The Student News Site of Tarrant County College

The Collegian

The Student News Site of Tarrant County College

The Collegian

The Student News Site of Tarrant County College

The Collegian

Students connect with technology

By Mathew Shaw/se news editor

SE math associate professor Brunilda Santiago has a way of tutoring her students without being in their physical presence.

Georgia Phillips/The Collegian  Smart pens can be used by students to take notes or record lectures in class.
Georgia Phillips/The Collegian Smart pens can be used by students to take notes or record lectures in class.

She does this with the help of her smart pen, an electronic device that records and stores both handwriting and audio.

“I use it to be able to communicate information with audio,” she said. “I used to just send my students PDF documents, but with a smart pen I can send a PDF document with audio, and that is a way to engage the students with the content and send a personal touch.”

To help students with test reviews, for example, Santiago uses the pen to record her voice while working over problems. She then uploads it onto the Internet for her students. This is especially useful for her online students.

“It allows me to develop the relationship with online students,” she said. “They feel more connected, and they take more courses with you.”

Santiago’s use of smart pens is one example of successful classroom engagement, which is encouraged by SEEMS, or Southeast Engagement Model Showcase.

Krista Robisheaux, SE academic support services coordinator and SEEMS facilitator, said the program is composed of faculty who identify teaching strategies and uses of technology that engage students. The team also finds ways of sharing that information with other faculty members to inspire new ideas and ways of teaching.

SE president Bill Coppola said it was the next phase of the Achieving the Dream project.

“SEEMS is really more of a project or showcase for faculty to share their best practices as it involves student and faculty engagement,” he said.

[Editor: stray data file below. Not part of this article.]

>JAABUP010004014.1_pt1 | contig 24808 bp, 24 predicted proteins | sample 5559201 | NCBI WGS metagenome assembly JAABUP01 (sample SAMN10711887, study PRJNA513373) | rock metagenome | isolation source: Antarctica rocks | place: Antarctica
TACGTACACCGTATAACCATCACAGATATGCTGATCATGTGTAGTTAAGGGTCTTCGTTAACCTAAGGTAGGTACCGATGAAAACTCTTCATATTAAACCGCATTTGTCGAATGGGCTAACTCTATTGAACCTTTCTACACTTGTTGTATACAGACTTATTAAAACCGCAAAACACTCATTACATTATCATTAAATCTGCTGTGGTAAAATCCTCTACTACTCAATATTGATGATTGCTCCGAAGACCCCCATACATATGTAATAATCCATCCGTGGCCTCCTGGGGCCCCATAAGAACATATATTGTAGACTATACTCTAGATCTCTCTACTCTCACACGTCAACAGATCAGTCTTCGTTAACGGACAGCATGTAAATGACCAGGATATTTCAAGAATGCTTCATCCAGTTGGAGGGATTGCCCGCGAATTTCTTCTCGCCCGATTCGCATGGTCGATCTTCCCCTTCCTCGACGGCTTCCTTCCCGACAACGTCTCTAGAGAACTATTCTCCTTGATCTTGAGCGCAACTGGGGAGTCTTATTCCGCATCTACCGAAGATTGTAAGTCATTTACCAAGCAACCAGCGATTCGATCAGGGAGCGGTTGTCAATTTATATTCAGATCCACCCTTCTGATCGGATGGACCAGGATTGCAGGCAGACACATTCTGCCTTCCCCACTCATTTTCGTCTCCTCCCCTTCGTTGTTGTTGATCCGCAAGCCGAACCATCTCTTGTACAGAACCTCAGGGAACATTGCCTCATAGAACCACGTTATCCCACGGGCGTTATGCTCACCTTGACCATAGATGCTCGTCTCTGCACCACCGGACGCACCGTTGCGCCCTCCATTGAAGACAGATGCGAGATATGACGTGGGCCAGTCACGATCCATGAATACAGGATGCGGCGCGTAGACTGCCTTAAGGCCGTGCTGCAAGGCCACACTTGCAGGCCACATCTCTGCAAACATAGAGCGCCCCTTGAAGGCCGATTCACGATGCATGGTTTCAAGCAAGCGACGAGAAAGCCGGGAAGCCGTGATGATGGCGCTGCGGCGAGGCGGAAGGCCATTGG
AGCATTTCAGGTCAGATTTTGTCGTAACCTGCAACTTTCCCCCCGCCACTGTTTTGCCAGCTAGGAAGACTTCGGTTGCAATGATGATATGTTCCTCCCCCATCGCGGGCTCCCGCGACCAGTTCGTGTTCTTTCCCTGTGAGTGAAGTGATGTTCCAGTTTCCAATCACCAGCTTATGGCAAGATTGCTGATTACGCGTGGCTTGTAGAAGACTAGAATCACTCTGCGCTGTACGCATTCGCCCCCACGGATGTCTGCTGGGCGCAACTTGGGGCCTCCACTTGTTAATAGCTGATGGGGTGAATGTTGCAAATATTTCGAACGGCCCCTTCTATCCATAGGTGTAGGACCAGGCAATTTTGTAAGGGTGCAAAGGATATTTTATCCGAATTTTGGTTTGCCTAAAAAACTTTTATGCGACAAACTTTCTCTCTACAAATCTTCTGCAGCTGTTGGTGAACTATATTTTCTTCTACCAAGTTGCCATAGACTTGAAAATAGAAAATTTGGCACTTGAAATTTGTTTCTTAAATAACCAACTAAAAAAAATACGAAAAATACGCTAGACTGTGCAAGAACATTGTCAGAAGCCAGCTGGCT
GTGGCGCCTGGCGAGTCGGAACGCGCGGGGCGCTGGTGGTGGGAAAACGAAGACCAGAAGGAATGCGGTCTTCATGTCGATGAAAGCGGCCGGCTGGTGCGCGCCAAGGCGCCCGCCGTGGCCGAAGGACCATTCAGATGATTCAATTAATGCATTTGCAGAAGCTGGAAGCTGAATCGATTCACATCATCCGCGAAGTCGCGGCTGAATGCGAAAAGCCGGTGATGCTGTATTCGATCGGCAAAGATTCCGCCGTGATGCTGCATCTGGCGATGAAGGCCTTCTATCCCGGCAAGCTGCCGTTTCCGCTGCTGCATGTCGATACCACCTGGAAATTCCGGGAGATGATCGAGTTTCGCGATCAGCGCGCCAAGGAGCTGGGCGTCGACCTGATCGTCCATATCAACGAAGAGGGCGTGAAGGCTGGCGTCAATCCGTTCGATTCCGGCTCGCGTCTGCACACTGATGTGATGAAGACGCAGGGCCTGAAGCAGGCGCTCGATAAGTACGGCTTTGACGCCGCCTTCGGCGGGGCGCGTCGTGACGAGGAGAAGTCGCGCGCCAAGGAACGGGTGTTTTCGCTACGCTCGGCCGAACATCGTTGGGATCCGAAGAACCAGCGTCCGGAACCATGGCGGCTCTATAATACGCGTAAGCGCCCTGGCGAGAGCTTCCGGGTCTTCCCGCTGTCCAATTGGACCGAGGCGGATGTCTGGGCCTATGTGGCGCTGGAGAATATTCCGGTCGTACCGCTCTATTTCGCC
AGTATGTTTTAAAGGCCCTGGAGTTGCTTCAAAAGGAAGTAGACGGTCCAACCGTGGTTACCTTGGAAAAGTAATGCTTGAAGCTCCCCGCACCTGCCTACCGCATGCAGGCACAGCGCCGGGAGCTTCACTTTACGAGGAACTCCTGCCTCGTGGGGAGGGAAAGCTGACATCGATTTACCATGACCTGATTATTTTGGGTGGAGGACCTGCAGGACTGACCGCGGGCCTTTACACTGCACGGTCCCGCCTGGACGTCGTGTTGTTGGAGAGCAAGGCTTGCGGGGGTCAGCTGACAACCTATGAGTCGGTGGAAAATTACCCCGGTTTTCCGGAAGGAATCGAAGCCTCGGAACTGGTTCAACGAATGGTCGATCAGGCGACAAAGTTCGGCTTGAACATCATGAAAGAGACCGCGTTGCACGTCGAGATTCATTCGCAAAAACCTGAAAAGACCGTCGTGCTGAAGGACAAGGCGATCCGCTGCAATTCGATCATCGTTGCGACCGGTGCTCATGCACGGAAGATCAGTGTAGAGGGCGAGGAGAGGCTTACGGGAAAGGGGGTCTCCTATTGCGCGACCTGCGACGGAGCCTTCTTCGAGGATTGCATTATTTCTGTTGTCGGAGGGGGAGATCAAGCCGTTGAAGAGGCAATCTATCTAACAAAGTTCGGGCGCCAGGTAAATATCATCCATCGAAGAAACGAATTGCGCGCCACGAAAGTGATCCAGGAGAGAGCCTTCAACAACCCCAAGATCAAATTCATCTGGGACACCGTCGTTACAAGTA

Another approach to student engagement is a learning community, which on SE takes the form of two courses combined into one. SE sociology assistant professor and SEEMS committee member Sharon Wettengel and SE government instructor Ruthann Geer teach Introduction to Sociology and Texas Government as a combined unit.

“Students get credit for both classes, and they’re scheduled one after the other,” Wettengel said. “It’s a collaborative approach to teaching where we integrate the curriculum.”

She said the best way to describe it would be a shared lecture and guided discussion. The syllabi for both classes are combined with a theme of “Power, Politics, Pop Culture.”

“Most students love the format because they like being in class with the same group of students because they can get to know each other better,” she said. “[Most importantly,] it helps students see the bigger picture in society.”

SE student Dennis Fiveash, who took Wettengel and Geer’s course last fall, said besides the obvious benefit of getting two blocks of credit out of the way, another benefit for him was the connectedness of the material so what he learned stayed with him on a deeper level.

Fiveash said key teaching strategies include getting the students involved.

“You can’t just sit there and lecture to them,” he said.

He also said Wettengel and Geer worked well as a team, which particularly helped with student engagement.

“It’s team teach instead of just teacher one plus teacher two,” he said. “It’s more tangible … it’s deeper.”

Donate to The Collegian

Your donation will support the student journalists of Tarrant County College. Your contribution will allow us to purchase equipment and cover our annual website hosting costs.

More to Discover
Donate to The Collegian